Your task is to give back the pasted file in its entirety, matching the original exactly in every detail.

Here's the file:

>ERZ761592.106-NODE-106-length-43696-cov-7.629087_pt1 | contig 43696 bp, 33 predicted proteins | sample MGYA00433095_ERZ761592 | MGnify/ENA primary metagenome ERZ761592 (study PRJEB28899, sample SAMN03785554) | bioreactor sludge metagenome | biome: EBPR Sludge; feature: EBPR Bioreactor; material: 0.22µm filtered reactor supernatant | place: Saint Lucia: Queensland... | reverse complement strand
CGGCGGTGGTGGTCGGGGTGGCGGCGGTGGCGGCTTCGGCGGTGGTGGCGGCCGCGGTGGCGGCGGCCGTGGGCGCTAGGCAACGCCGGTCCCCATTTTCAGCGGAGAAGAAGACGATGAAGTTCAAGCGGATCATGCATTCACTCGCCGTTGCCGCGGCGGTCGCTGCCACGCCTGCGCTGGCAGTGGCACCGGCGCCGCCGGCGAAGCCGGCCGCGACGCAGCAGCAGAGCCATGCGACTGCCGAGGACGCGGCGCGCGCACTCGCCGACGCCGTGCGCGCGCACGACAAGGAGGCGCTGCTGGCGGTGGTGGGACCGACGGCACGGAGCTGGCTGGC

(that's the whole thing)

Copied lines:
>ERZ761592.106-NODE-106-length-43696-cov-7.629087_pt1 | contig 43696 bp, 33 predicted proteins | sample MGYA00433095_ERZ761592 | MGnify/ENA primary metagenome ERZ761592 (study PRJEB28899, sample SAMN03785554) | bioreactor sludge metagenome | biome: EBPR Sludge; feature: EBPR Bioreactor; material: 0.22µm filtered reactor supernatant | place: Saint Lucia: Queensland... | reverse complement strand
CGGCGGTGGTGGTCGGGGTGGCGGCGGTGGCGGCTTCGGCGGTGGTGGCGGCCGCGGTGGCGGCGGCCGTGGGCGCTAGGCAACGCCGGTCCCCATTTTCAGCGGAGAAGAAGACGATGAAGTTCAAGCGGATCATGCATTCACTCGCCGTTGCCGCGGCGGTCGCTGCCACGCCTGCGCTGGCAGTGGCACCGGCGCCGCCGGCGAAGCCGGCCGCGACGCAGCAGCAGAGCCATGCGACTGCCGAGGACGCGGCGCGCGCACTCGCCGACGCCGTGCGCGCGCACGACAAGGAGGCGCTGCTGGCGGTGGTGGGACCGACGGCACGGAGCTGGCTGGC